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Review: Lobby Hero starring Chris Evans

Lobby Hero has never been produced on Broadway until 2018. It premiered off-Broadway in early 2001 and was later produced in the UK. But now, as Second Stage works to show works by American playwrights it their new Broadway House, Lobby Hero has become the first production to grace the stage in the newly renovated Helen Hayes Theater.

The four person cast of Chris Evans (Bill), Michael Cera (Jeff), Brian Tyree Henry (William), and Bel Powley (Dawn) gives an intimate feeling to the show and fits very well in the small theater. Within the first few minutes of the show any feeling of being an outsider looking in vanishes, and you are fully immersed in the production. It is easy to find common ground with these characters, and they feel like real people.

Chris Evans is typically a hero. I know him as Captain America in the Marvel movies, as do millions of other people. However his acting ability is not confined just to hero work. In Lobby Hero, he plays the villain incredibly well. This shows that he is an incredibly versatile actor and can do more than just be a hero.

Brian Tyree Henry plays his part very, very well. He brings a level of depth to the part that you can only understand by watching him at work in the show. By far, his character goes on the most difficult journey throughout the play and it is incredibly to see how he takes his character on that journey.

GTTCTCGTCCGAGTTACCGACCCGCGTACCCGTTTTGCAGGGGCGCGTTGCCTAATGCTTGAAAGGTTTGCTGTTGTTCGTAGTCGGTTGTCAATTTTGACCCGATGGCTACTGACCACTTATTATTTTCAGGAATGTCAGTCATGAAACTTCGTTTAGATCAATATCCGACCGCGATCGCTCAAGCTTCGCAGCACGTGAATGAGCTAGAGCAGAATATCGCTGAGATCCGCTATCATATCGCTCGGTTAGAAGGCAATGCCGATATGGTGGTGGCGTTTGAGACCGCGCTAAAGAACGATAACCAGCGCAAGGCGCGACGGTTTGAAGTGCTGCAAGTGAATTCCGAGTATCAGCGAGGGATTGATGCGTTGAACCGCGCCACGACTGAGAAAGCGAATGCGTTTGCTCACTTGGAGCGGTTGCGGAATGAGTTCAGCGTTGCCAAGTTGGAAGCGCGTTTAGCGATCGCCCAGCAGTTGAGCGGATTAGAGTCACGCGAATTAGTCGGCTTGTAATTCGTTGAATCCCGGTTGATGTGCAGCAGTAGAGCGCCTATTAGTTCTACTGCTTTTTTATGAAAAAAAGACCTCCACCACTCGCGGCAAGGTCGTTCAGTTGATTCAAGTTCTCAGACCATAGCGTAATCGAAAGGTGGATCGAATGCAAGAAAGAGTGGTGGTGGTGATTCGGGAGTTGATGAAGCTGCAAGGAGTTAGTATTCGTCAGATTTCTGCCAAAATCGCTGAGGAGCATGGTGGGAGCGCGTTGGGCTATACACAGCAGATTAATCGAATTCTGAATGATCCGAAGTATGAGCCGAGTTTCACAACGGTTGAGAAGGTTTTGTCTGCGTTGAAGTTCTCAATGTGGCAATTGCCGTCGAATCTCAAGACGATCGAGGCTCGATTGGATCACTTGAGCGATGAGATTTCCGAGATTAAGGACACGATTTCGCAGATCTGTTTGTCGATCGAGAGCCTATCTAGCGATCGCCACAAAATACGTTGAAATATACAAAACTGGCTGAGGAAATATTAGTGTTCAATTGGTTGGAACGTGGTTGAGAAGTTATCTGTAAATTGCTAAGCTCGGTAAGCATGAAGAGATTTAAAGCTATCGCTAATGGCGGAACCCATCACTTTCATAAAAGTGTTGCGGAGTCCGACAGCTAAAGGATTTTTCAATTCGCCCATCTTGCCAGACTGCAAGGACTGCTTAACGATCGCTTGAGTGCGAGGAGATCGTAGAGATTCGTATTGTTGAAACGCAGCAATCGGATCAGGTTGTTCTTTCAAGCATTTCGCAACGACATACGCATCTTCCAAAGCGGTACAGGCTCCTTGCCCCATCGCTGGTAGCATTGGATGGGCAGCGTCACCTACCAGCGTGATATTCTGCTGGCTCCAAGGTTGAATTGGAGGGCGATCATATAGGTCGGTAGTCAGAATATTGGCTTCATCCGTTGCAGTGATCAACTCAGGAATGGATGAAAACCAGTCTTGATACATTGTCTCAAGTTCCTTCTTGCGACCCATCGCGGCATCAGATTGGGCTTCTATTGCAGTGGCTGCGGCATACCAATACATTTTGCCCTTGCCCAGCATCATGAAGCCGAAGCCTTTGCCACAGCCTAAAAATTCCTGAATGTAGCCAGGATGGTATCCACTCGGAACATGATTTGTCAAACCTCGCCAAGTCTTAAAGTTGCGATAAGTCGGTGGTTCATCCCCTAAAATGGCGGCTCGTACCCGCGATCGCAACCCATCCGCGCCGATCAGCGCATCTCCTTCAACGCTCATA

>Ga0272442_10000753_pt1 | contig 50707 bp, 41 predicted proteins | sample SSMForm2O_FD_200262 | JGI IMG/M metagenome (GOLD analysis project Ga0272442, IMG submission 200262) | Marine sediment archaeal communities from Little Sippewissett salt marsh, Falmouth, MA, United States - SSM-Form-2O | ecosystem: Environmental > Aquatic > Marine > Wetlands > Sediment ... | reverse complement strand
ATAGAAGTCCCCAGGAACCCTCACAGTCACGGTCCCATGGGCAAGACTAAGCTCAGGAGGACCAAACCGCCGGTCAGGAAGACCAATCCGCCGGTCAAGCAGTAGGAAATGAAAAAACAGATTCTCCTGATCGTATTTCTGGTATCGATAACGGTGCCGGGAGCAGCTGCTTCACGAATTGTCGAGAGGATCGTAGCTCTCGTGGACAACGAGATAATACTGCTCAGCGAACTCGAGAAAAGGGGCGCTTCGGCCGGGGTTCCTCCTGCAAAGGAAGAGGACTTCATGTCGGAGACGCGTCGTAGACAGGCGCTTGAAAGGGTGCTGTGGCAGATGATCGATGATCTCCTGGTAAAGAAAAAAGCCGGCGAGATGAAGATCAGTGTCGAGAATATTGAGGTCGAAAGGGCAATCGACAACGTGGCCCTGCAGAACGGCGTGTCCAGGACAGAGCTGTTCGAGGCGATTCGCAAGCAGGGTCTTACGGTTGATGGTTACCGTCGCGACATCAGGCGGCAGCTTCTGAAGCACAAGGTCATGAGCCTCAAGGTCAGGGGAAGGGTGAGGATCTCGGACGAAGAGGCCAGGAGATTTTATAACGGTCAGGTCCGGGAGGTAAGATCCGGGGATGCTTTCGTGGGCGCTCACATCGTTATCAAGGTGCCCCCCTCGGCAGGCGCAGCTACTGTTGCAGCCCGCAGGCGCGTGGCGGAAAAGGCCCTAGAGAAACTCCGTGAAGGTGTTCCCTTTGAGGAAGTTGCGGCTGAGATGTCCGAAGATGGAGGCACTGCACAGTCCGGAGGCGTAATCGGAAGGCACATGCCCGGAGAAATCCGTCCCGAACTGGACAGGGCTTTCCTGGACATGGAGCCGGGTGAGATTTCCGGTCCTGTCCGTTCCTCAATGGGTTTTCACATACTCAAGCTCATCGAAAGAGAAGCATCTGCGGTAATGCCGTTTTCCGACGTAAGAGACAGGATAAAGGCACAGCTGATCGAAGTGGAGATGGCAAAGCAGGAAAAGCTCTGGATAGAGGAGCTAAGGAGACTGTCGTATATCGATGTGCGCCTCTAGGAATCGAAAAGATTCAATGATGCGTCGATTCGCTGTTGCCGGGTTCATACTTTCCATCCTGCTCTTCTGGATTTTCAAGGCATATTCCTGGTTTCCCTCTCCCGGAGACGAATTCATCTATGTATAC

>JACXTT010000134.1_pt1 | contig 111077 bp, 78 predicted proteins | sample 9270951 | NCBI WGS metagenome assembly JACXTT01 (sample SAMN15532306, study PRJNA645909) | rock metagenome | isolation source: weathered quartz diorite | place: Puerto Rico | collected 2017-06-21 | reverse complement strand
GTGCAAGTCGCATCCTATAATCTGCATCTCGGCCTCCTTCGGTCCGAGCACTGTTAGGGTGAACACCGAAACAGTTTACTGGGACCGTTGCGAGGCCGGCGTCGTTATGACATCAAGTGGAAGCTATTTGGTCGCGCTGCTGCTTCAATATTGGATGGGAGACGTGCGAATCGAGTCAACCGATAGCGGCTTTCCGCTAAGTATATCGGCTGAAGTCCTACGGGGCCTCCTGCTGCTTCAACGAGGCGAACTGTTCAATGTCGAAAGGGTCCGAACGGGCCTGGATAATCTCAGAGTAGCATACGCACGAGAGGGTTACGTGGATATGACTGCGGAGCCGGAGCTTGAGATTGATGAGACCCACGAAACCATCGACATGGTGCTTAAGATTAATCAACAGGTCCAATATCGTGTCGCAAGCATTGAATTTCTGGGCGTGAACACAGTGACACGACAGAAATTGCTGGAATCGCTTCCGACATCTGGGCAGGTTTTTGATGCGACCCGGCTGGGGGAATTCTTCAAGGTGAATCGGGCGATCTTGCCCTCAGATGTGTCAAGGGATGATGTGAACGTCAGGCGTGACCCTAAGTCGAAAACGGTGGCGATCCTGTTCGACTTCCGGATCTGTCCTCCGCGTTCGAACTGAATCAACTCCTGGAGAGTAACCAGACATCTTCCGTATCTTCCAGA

Bel Powley, aside from being the only girl on stage, is a remarkable actress. She holds her own next to her fellow cast members, all of whom have a very large presence on stage. She too takes her character on an intriguing arc throughout the play that leaves the audience curious as to what's next for her by the end.

Michael Cera was probably born to play his role. He fits the character so perfectly that you forget you are watching people who are acting. He embodies the character so incredibly well and in a way that not many people could.

The moving set that allows you to see the action from different angles and simplistic designs allow the audience to become quickly immersed with the story by not being distracted by anything else on stage. Additionally, the show works well in the Hayes Theater (which is quite beautiful after its renovation) and it feels like it wouldn't be as effective if it was in a larger theater.

The show has an unexpected ending. Cera's character starts off knowing what his plan for the future is but ends up not knowing at all. It leaves the audience with a lot to think about as each character heads into uncertain futures where they are not necessarily happy.

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